Completely ridding your home of the bugs is probably not realistic.
“A little bit of treatment here and there can help keep the numbers down, but it’s not a cure-all by any means,” Harvey said.
“Spraying the exterior of your house is minimally effective. It might keep half of the insects from coming in,” she said.
Patrick took that step further, saying that spraying helped “not a lick.”
Harvey said treatment focuses on areas of ingress. In addition to applying pesticides it’s important to seal around windows and doors, Harvey said.
“$5 worth of caulking helps out a lot,” Shrader said.
Spraying or cutting down elm trees is an ineffective way to control the bugs, Harvey said.
“I’ve had people go to the extreme of eliminating all their elm trees, which I don’t promote whatsoever. … But they can come from other people’s lots and homes that have elm trees. It’s not like if you don’t have an elm tree you’re never going to see an elm seed bug,” Harvey said.
A complication in that regard is the bugs feed on oak and linden trees as well as elms.
“Just because we find them on certain trees doesn’t mean they won’t inevitably find something else to eat if you remove everything that they prefer,” Shrader said.
Garfield County vegetation manager Steve Anthony had a different experience. After suffering through two years of elm seed bug infestation, he cut down an elm in his yard and saw a marked reduction in the bugs. But this tree was the only elm nearby his Castle Valley neighborhood.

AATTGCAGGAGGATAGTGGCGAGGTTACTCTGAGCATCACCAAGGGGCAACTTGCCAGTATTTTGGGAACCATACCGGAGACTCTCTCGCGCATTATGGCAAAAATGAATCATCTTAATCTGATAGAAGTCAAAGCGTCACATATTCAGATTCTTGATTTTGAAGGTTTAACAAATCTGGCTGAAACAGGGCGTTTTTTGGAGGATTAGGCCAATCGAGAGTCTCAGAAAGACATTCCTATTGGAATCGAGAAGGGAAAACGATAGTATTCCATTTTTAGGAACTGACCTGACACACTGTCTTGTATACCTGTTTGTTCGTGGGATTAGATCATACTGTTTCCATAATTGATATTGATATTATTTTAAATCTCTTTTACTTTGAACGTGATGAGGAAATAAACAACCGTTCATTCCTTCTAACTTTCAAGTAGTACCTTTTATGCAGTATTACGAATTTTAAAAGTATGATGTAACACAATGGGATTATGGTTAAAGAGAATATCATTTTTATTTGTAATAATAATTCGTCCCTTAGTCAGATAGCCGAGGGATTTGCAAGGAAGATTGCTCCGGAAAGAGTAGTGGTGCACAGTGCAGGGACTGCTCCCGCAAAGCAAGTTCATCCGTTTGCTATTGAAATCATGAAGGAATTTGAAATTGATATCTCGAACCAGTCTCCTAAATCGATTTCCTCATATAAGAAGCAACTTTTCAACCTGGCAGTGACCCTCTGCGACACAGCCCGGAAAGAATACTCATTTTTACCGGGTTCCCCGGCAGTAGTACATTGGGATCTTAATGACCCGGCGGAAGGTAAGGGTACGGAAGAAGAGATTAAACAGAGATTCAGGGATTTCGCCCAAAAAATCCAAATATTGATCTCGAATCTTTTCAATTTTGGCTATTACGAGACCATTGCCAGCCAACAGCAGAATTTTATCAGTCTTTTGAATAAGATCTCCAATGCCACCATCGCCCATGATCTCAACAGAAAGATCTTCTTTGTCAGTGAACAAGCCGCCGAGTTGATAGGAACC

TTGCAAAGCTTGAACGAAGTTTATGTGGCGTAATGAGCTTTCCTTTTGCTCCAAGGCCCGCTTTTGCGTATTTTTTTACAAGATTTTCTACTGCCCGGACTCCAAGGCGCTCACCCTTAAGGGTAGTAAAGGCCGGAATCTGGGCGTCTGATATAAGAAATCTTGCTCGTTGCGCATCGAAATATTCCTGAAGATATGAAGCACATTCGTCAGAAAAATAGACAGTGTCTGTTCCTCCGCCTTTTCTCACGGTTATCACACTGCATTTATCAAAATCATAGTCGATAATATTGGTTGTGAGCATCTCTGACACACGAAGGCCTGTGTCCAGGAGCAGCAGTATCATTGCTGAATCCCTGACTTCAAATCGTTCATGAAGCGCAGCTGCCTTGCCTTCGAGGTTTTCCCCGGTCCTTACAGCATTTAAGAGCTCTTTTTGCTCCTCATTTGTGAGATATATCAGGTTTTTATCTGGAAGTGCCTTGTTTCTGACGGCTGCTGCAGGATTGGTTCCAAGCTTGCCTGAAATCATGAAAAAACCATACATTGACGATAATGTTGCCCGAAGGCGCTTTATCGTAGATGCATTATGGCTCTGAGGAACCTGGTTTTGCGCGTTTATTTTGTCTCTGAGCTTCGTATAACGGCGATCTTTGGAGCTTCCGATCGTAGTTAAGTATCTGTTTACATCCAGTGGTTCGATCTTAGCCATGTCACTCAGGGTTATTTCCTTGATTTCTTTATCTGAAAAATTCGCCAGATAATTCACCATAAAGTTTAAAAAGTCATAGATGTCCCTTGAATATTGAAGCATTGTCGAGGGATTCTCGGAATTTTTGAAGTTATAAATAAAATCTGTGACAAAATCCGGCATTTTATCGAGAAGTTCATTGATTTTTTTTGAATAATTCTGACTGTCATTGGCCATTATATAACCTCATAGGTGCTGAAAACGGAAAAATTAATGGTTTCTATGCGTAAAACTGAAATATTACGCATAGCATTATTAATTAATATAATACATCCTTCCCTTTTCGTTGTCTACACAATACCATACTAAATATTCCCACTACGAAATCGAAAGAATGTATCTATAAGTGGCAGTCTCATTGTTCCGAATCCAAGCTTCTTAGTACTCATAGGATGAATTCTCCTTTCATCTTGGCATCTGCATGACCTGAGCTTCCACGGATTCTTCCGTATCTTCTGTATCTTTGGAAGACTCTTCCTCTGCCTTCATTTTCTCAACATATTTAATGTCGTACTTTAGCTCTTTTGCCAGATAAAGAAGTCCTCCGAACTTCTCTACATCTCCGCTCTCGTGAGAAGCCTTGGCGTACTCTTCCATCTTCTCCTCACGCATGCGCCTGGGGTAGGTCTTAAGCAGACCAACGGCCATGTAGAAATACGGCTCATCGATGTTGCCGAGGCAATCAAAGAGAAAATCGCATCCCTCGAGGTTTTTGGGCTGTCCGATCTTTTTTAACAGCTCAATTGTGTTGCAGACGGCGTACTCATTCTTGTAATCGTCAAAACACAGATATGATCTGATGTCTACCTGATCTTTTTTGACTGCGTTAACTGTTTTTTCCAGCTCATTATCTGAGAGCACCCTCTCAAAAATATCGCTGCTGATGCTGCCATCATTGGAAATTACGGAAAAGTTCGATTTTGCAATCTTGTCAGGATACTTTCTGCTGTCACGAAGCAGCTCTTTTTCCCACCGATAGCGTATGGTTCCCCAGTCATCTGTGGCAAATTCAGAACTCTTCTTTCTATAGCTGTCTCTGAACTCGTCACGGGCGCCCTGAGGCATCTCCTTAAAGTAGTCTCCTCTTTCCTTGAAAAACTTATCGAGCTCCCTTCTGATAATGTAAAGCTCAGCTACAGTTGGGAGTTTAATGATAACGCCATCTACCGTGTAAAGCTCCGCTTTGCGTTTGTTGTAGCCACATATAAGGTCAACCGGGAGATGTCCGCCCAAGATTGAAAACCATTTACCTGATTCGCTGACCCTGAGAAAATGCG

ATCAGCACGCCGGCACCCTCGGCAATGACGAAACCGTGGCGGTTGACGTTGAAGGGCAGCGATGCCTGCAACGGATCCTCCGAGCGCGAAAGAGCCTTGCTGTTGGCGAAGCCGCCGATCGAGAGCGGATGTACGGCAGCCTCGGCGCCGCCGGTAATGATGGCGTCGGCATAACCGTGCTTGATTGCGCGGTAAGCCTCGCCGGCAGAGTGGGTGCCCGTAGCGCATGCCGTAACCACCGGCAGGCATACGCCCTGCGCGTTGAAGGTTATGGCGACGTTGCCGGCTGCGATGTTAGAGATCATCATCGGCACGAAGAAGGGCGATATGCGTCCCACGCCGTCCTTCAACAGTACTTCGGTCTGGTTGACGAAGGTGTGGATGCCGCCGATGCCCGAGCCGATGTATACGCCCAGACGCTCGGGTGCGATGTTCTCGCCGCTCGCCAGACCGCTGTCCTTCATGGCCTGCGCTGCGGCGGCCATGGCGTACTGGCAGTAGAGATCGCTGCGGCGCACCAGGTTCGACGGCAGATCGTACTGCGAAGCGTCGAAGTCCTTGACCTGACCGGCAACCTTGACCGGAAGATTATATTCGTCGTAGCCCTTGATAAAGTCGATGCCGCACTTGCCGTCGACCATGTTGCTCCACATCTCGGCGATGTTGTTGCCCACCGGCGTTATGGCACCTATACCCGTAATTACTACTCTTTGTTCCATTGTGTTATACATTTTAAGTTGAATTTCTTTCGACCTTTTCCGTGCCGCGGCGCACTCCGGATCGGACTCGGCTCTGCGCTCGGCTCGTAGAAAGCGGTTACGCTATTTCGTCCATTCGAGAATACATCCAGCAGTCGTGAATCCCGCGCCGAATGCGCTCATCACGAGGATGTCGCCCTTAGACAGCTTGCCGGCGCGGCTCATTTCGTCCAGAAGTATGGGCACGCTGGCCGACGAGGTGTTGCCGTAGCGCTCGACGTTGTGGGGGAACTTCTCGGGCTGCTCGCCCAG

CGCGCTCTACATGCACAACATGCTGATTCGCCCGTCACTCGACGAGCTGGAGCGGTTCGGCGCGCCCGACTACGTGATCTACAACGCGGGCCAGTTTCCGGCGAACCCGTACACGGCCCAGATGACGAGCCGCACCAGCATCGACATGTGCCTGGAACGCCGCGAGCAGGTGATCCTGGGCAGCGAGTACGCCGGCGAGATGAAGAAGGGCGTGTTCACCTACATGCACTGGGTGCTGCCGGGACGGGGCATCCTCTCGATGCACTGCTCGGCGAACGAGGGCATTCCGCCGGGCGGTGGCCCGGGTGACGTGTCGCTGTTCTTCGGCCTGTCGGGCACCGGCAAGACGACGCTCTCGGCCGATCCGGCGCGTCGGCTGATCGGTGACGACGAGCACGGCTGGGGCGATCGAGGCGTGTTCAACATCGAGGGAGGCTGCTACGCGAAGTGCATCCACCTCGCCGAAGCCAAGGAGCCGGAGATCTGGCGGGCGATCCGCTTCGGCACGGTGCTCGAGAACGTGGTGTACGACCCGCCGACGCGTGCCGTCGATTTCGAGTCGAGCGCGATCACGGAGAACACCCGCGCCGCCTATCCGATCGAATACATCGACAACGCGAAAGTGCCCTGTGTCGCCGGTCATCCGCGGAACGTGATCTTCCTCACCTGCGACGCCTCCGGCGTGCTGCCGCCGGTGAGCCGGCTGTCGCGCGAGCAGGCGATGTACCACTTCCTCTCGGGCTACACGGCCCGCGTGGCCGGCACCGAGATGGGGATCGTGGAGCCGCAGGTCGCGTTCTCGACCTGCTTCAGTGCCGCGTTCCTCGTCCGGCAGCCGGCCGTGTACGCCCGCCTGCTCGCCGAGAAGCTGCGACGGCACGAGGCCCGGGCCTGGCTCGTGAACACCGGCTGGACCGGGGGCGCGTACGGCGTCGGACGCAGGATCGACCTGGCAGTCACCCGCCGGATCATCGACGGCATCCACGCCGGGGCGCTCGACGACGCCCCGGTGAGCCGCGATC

“We cut it down this spring — it was just a solitary Siberian elm — and we’ve had just a handful of those elm seed bugs after we cut that tree down. So I think if you do have an individual tree that’s kind of isolated and there aren’t others around, from my experience, it works,” Anthony said.
If the bugs find their way inside, the Extension fact sheet’s first step in managing them is to vacuum them up.
“I vacuum them up, and I deal with the nasty stink,” Patrick said.
While the bug has been in the area for a number of years, it seems to be more prevalent this summer.
“We do tend to see more of them during the hot, dry periods because they’re trying to escape it like everybody else,” Shrader said.
The bugs appear in late June and persist into the fall, the fact sheet says. But the cooler fall weather will not spell the end for the insects. They will just move to the south side of buildings to find warmth, Harvey said.
The bugs overwinter as adults, so they can even be active during the winter on warm days.
“There’s a [misconception] that when it gets supercold all insects die off, but that’s not the case. If that were were the case we’d start the next spring with no insects,” Harvey said.
There is some hope that with time and observation more effective treatments will be developed.
“We’re still learning about the pest. We’ve just been dealing with it since 2017,” Shrader said.
But for now we’re stuck with them.
“There is absolutely no sign that they are going away,” Harvey said. “It’s something that we’ve got to learn to live with.”